🔼The name Dibri: Summary
- Loquacious, Wordy
- From the verb דבר (dabar), to pronounce or formalize.
🔼The name Dibri in the Bible
The name Dibri occurs only one time in the Bible, in the harrowing story of the boy who cursed the Name (Leviticus 24:11).
The unnamed son of an Egyptian man and Shelomith, an Israelite woman, daughter of a Danite named Dibri, cursed the Name (of the Lord: YHWH) and was placed in custody. The Lord himself passed judgment on this boy: he was to be taken out of the camp and whoever had heard him curse the Name had to lay their hands on his head (which is usually a sign of blessing) and then stone him to death.
Cursing the Name is of course a violation of the stipulation made in the Ten Commandments not to do so (Exodus 20:7). Also note that cursing the Name is pretty much equated with murdering another human being (Leviticus 24:17).
🔼Etymology of the name Dibri
The name Dibri comes from the verb דבר (dabar), meaning to speak or pronounce a message:
The verb דבר (dabar) means to formalize: to deliberately establish and pronounce something's name or definition. This causes the thing to become "real" in the mind of whoever understands this word, name or definition, and this in turn explains why all of creation was spoken into being, and Man in turn "named" all the animals by their name and finally his Wife by hers (Genesis 2:19-23). This principle sits at the base of nominal reasoning and thus human awareness and ultimately Information Technology.
Noun דבר (dabar) means word. It also means "thing" since the naming of a thing causes the experienced reality of the thing. All thus created "things" together form the whole of experienceable reality, which in turn is called the Word of God.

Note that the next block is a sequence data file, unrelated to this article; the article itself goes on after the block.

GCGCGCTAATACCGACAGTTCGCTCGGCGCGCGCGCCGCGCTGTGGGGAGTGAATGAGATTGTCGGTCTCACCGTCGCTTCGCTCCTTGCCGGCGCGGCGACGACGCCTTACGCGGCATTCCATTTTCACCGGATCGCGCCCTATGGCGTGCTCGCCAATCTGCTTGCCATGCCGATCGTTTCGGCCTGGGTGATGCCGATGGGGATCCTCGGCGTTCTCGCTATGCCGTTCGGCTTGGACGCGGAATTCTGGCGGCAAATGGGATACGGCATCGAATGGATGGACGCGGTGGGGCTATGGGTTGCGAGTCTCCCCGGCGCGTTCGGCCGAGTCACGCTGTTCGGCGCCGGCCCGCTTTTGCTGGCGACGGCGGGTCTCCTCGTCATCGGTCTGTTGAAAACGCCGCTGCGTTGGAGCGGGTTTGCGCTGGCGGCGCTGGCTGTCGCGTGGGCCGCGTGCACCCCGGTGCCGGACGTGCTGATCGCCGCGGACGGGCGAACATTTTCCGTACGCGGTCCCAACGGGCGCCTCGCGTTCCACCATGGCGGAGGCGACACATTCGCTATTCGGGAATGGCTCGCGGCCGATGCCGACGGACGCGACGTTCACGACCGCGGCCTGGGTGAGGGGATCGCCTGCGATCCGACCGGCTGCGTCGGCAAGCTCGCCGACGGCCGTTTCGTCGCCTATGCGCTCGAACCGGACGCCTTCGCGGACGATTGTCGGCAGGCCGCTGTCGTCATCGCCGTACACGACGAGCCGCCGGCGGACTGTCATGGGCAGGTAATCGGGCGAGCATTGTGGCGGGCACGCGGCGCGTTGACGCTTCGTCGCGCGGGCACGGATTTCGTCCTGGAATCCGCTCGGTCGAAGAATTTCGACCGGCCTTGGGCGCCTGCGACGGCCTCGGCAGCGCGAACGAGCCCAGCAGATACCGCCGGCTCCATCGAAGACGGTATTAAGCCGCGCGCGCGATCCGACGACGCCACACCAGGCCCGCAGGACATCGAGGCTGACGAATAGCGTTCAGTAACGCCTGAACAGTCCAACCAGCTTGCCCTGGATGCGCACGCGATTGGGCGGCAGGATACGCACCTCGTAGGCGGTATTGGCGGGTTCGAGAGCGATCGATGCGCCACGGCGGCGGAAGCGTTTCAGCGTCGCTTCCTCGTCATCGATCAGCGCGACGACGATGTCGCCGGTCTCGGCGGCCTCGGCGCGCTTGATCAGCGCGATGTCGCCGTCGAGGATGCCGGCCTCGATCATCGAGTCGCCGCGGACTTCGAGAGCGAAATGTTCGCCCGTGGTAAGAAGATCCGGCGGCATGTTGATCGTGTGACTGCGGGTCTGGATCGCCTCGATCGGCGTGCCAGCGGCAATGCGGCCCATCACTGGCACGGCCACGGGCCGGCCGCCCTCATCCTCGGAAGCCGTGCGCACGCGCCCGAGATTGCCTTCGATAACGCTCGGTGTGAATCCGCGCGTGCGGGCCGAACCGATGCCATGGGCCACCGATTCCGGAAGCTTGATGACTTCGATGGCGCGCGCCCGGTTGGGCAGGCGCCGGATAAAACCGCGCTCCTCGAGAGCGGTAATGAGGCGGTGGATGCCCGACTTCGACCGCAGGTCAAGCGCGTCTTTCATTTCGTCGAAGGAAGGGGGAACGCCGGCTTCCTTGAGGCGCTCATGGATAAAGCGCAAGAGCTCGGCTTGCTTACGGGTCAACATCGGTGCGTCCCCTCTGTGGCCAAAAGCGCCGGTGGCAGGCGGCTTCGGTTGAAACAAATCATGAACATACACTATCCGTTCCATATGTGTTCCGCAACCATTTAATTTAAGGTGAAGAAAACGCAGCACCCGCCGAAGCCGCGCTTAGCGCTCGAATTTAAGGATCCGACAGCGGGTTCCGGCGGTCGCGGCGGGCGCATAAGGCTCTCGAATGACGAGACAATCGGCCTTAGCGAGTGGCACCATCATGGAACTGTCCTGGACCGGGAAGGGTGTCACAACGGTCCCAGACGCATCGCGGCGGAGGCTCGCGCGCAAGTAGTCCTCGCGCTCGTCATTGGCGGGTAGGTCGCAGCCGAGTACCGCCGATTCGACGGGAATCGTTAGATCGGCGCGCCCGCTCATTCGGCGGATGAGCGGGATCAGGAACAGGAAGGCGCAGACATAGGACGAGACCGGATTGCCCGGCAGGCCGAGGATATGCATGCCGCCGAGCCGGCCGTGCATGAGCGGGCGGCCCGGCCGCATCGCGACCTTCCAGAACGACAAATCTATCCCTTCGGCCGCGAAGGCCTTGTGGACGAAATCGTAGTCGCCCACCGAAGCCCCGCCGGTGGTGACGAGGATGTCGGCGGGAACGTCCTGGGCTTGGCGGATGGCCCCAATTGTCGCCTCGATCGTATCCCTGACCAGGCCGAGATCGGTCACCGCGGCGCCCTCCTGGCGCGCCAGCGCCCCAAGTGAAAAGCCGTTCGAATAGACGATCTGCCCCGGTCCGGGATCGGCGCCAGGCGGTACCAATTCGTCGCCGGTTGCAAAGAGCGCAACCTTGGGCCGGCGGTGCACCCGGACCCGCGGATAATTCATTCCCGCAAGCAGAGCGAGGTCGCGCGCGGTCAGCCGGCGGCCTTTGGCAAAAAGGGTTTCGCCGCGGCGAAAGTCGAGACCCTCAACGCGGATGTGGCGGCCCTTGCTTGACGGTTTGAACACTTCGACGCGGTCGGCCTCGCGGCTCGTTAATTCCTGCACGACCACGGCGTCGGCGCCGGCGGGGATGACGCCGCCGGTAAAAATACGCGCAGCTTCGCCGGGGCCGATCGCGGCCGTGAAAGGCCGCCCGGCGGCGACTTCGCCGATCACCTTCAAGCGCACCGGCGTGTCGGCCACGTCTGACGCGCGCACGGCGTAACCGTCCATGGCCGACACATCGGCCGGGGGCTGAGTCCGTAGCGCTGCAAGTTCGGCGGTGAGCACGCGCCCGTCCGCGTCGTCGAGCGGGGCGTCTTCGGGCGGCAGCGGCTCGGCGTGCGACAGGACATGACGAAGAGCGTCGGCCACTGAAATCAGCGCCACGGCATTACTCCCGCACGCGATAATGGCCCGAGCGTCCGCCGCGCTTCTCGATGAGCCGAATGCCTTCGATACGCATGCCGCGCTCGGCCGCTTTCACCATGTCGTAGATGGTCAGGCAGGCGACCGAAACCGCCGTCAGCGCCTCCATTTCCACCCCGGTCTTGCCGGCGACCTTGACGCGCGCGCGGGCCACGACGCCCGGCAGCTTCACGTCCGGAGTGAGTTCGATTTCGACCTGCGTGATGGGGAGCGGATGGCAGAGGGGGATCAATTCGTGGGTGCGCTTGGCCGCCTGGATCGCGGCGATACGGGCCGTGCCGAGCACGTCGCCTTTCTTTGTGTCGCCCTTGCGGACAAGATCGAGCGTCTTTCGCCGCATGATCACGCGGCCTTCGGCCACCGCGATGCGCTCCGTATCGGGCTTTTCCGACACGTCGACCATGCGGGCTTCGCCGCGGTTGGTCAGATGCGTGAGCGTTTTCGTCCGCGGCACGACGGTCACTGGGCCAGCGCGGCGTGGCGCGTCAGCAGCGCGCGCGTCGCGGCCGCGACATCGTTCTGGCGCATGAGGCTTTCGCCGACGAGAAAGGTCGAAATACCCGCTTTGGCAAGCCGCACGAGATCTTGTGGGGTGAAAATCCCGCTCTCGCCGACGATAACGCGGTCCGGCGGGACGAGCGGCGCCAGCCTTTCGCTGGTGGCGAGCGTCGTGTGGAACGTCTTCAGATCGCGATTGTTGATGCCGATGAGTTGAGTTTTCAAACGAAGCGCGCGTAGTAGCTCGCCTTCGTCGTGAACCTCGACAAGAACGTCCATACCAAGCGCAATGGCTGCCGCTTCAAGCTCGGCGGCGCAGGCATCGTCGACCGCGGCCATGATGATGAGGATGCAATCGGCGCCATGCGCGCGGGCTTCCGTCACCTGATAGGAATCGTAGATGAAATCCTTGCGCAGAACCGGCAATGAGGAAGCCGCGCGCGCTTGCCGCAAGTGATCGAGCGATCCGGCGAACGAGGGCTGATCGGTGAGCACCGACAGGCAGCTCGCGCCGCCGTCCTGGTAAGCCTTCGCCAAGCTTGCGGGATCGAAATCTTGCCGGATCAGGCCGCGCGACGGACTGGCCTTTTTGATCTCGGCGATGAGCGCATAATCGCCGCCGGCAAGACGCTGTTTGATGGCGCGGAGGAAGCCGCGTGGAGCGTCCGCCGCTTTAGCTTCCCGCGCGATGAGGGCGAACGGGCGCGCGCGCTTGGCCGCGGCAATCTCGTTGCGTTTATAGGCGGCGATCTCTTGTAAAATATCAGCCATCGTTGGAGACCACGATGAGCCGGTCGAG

Noun דבר (deber) describes any deadly pestilence, which is a "word" that breaks unstable compounds apart. In nature this occurs via the Weak Nuclear Force. The ability of unstable compounds to break apart sits at the heart of all progress and thus all reality.
The rare noun דבר (dober), refers to a pasture; probably a well defined fenced-in field upon which sheep graze. Figuratively this word obviously refers to some specific Holy Book from which a community feeds (the books of the Bible originated as separate works, with their separate adherers). Noun דברה (dibra) means matter or issue, and the similar noun דבורה (deborah) describes the bee (this probably because bees make honey, and "milk and honey" denote essential sustenance). The noun דביר (debir) was a nickname for the Holy of Holies and means "place of the word".
The noun מדבר (midbar) literally means "place of wording" and is used once to mean mouth and 270 times to mean wilderness, and because a wilderness is a place without cultivation, any cultivation needs to spring up in a wilderness. And anybody serious about the quest for true insight needs to leave the culture (or religion) of his heritage behind and spend a stint in the uncharted wild. All major players in the Bible did so.
The letter י (yod) upon which our name ends, may either create an adjective (wordy or belonging to the word), a possessive form (my word), or may be a remnant of יה (Yah) = יהו (Yahu) = יו (Yu), which in turn are abbreviated forms of the Tetragrammaton יהוה, YHWH, or Yahweh.
For a meaning of the name Dibri, most scholars take the final י (yod) to be an adjective-maker. NOBSE Study Bible Name List reads Loquacious, Wordy, and the renowned theologian Gesenius proposed Eloquent. Still, where the word "eloquent" might evoke associations with the gift of gab, the verb דבר (dabar) emphasizes human convention, whether in shared language or shared scientific knowledge or even a shared sense of art.
Alfred Jones (Dictionary of Old Testament Proper Names) takes our name from דבר as well but interprets this verb rather liberally with to promise. In the final י (yod) Jones sees a "sign of the Divine name". Hence Jones translates our name with Promise, and adds "of the Lord".
BDB Theological Dictionary does not interpret this name.